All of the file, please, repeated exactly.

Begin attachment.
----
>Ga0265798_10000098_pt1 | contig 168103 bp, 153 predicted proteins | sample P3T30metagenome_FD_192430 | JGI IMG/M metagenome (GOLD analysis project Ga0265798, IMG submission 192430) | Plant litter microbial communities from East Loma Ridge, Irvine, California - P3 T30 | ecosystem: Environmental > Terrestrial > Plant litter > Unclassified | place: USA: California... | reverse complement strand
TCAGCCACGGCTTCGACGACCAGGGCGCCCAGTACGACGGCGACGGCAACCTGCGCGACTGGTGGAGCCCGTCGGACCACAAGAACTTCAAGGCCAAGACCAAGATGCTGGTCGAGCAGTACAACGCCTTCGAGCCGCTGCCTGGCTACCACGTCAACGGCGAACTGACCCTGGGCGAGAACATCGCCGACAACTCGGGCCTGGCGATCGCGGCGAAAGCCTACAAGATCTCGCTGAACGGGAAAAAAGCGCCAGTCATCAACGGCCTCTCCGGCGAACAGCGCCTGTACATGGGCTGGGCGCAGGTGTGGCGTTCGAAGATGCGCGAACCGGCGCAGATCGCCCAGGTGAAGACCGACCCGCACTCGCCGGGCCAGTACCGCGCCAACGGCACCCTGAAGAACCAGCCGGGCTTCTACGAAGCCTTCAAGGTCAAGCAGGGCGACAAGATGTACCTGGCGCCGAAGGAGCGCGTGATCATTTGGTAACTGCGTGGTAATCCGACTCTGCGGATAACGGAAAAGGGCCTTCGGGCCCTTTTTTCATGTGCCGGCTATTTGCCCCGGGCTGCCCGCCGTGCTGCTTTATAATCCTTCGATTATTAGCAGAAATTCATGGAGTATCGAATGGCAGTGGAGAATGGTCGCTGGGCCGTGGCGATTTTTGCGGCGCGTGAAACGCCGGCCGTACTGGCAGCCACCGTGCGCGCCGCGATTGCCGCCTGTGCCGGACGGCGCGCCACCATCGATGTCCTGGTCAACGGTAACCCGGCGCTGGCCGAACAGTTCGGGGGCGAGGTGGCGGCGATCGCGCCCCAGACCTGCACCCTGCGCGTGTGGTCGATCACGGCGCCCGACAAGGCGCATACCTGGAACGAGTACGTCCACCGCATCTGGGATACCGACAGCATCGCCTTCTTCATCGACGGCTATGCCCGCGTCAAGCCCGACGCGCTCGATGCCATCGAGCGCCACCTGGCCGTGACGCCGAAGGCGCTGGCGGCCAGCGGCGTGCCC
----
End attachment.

>Ga0265798_10000098_pt1 | contig 168103 bp, 153 predicted proteins | sample P3T30metagenome_FD_192430 | JGI IMG/M metagenome (GOLD analysis project Ga0265798, IMG submission 192430) | Plant litter microbial communities from East Loma Ridge, Irvine, California - P3 T30 | ecosystem: Environmental > Terrestrial > Plant litter > Unclassified | place: USA: California... | reverse complement strand
TCAGCCACGGCTTCGACGACCAGGGCGCCCAGTACGACGGCGACGGCAACCTGCGCGACTGGTGGAGCCCGTCGGACCACAAGAACTTCAAGGCCAAGACCAAGATGCTGGTCGAGCAGTACAACGCCTTCGAGCCGCTGCCTGGCTACCACGTCAACGGCGAACTGACCCTGGGCGAGAACATCGCCGACAACTCGGGCCTGGCGATCGCGGCGAAAGCCTACAAGATCTCGCTGAACGGGAAAAAAGCGCCAGTCATCAACGGCCTCTCCGGCGAACAGCGCCTGTACATGGGCTGGGCGCAGGTGTGGCGTTCGAAGATGCGCGAACCGGCGCAGATCGCCCAGGTGAAGACCGACCCGCACTCGCCGGGCCAGTACCGCGCCAACGGCACCCTGAAGAACCAGCCGGGCTTCTACGAAGCCTTCAAGGTCAAGCAGGGCGACAAGATGTACCTGGCGCCGAAGGAGCGCGTGATCATTTGGTAACTGCGTGGTAATCCGACTCTGCGGATAACGGAAAAGGGCCTTCGGGCCCTTTTTTCATGTGCCGGCTATTTGCCCCGGGCTGCCCGCCGTGCTGCTTTATAATCCTTCGATTATTAGCAGAAATTCATGGAGTATCGAATGGCAGTGGAGAATGGTCGCTGGGCCGTGGCGATTTTTGCGGCGCGTGAAACGCCGGCCGTACTGGCAGCCACCGTGCGCGCCGCGATTGCCGCCTGTGCCGGACGGCGCGCCACCATCGATGTCCTGGTCAACGGTAACCCGGCGCTGGCCGAACAGTTCGGGGGCGAGGTGGCGGCGATCGCGCCCCAGACCTGCACCCTGCGCGTGTGGTCGATCACGGCGCCCGACAAGGCGCATACCTGGAACGAGTACGTCCACCGCATCTGGGATACCGACAGCATCGCCTTCTTCATCGACGGCTATGCCCGCGTCAAGCCCGACGCGCTCGATGCCATCGAGCGCCACCTGGCCGTGACGCCGAAGGCGCTGGCGGCCAGCGGCGTGCCC